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One of the stories about Marlowe, one with more meat than others, is that he was an atheist. This is implicit in the allegations that led to his arrest, openly phrased in the note written by another spy to incriminate him and because of his connections to Walter Ralegh and other freethinkers and because he wrote things in his works wrote like:I see religion as a child's toy.I tried to imagine what it must have been like to not believe in God in a world that seemed like itthe whole worlddid. Catholic or Protestant, they all believed, and many so firmly that they would kill, die or torture in its name, would give up their own soul in hopes of justice, martyr one another in hopes of becoming a martyr.

Catholic or Protestant, they all believed, and many with such force that they would kill, die, or torture in their name.

In the environment where I grew up, everyone believed in God. They all went to church. When I was thirteen and my faith flipped like a switch and my sense of God vanished, like an inner eye opened for the first time or went blind, I didn't think at firstThere is no god. at first I thoughtGod took my faith and I'm doomed. When you feel at odds with the whole world, perhaps with the whole universe, you inevitably feel a deep sense of injustice. You can take it upon yourself and try to end it, killing a significant part of yourself in the process, or you can cultivate it, nurture that dark seed inside you like a flower, be proud of it, and brag about it even if you do hurts.

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I chose Stolz, and from his work it seems that Kit did too. That's what made me fall in love with him, or at least obsess, for the first time. If I couldn't read his bones, I would read his plays, and what wasn't in them I would find out in history. While commissioned to study primate aggression and head trauma in medieval Irish cemetery populations, he became acquainted with the biography of Marlowe. One critic went so far as to have a coroner read the 400-year-old inquest into Marlowe's death and write down what he thought the death must have been like. I wondered about it, but I also wondered who buried it. His family was two days away in Canterbury. Ten days before his death he had been arrested on blasphemy-related charges but was released pending inquest. Did you know? His mother couldn't read, neither could his sisters; his father could scribble his own name. What would it have been like to go to Cambridge, speak and write Latin, Greek and French, wear English like your own skin and come home to people who never had the opportunity to learn to read? Wondering at his own luck, at what would have happened to his spinning mind if he hadn't been so lucky?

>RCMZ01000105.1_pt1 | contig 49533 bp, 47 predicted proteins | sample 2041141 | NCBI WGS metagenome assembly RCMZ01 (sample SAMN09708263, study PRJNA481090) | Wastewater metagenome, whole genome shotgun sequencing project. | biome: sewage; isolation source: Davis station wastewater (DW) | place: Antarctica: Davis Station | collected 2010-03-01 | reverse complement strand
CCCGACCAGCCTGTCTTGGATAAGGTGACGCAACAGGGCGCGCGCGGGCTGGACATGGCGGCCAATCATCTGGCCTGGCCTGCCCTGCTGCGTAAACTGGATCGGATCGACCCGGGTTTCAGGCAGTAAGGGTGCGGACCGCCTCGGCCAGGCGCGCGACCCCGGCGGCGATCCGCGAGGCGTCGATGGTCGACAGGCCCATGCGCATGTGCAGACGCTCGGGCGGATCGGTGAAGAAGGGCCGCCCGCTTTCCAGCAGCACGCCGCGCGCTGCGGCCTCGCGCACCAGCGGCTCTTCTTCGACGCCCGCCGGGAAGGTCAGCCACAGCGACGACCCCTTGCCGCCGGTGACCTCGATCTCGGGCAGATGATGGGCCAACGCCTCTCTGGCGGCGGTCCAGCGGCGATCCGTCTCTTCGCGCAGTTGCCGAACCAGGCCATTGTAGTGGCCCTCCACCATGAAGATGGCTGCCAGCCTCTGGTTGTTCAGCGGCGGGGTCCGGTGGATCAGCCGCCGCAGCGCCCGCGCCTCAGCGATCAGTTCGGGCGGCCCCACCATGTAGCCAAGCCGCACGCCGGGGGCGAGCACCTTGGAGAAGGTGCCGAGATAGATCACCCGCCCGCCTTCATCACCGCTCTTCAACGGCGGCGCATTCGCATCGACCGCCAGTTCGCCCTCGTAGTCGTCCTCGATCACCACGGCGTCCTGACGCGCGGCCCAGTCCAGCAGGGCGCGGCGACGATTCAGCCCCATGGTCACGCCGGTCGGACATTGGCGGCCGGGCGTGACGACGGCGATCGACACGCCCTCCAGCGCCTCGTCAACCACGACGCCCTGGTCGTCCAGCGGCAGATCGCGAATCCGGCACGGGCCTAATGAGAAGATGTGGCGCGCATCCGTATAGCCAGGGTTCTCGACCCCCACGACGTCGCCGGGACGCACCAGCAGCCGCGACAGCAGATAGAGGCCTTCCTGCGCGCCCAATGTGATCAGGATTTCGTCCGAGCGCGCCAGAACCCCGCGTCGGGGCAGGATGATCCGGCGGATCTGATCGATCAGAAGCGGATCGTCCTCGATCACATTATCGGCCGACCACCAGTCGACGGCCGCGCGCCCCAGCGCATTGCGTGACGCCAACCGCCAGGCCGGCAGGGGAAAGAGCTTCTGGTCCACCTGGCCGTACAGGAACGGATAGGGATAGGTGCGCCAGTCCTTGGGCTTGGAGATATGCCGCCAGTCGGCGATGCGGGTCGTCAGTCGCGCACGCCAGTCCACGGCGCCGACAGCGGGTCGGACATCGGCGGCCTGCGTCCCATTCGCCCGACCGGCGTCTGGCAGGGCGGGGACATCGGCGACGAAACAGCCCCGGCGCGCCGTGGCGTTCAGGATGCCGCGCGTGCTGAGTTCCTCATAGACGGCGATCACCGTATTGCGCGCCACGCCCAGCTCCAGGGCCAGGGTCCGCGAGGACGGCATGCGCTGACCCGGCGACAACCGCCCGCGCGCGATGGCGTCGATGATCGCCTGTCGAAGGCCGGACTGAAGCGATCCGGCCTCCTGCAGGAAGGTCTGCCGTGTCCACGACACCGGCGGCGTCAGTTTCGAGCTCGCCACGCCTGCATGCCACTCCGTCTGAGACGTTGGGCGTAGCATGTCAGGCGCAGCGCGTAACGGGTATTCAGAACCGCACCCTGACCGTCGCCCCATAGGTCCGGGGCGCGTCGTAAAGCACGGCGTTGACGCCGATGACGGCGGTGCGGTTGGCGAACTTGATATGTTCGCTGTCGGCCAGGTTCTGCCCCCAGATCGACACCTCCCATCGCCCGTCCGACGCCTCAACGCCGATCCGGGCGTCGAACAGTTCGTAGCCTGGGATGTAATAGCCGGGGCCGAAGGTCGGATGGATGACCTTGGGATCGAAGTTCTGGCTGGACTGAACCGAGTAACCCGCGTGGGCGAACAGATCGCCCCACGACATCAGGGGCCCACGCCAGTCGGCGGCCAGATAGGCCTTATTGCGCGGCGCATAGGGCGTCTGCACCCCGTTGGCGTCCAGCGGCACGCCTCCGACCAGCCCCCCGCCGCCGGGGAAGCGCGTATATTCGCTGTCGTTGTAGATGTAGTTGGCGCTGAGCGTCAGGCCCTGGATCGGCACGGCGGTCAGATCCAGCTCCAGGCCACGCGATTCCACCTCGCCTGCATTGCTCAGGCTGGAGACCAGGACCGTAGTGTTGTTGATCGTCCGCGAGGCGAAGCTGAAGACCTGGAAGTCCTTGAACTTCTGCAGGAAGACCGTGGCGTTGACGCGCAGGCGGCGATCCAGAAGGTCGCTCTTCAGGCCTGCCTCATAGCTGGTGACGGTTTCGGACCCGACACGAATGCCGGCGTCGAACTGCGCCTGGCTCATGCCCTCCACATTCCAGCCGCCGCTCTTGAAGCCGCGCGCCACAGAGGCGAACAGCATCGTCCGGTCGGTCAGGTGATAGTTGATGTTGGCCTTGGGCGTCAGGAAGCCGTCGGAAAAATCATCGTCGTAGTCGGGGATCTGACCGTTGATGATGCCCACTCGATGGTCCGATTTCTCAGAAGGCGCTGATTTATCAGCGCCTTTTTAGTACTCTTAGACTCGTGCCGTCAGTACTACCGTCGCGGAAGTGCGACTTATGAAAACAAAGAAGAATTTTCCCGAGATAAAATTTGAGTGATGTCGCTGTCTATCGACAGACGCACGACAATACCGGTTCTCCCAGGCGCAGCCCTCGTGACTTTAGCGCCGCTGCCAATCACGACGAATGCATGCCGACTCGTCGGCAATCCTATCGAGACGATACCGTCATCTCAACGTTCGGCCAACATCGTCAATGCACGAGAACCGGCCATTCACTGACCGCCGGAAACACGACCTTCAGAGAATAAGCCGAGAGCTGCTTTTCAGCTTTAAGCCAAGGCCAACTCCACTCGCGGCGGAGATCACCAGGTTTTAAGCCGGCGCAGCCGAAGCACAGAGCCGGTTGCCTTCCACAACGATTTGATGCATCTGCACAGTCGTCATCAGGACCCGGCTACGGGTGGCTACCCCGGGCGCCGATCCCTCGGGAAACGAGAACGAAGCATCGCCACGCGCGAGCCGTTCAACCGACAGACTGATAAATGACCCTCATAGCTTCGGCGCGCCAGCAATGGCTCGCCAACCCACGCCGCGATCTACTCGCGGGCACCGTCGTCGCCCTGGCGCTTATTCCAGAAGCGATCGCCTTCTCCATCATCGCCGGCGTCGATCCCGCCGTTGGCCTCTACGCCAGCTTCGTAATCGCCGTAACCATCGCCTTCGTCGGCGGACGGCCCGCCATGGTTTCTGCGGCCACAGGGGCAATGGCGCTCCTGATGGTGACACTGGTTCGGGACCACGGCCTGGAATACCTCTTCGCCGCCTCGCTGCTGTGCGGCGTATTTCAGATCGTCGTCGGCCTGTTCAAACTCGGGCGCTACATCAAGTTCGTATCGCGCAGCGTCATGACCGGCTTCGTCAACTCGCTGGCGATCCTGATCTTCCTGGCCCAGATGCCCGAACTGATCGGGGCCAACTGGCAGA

What would it have been like to go to Cambridge, speak and write Latin, Greek and French, wear English like it was your own skin, and come home to people who never had the opportunity to learn to read?

When I was six years old, the reformed school I attended took my books and told my parents not to let me read so the other kids could catch up. I purposely slammed my fingers on my desk to get a book out of my backpack and read it in the nurse's office to escape boredom for ten wonderful minutes. At that age I was already spending a lot of time thinking that I was doomed; I didn't really believe in Jesus, I just didbelievedI believed in because I knew that's what you had to do to get to heaven. Nothing transactional I thought it might be pure.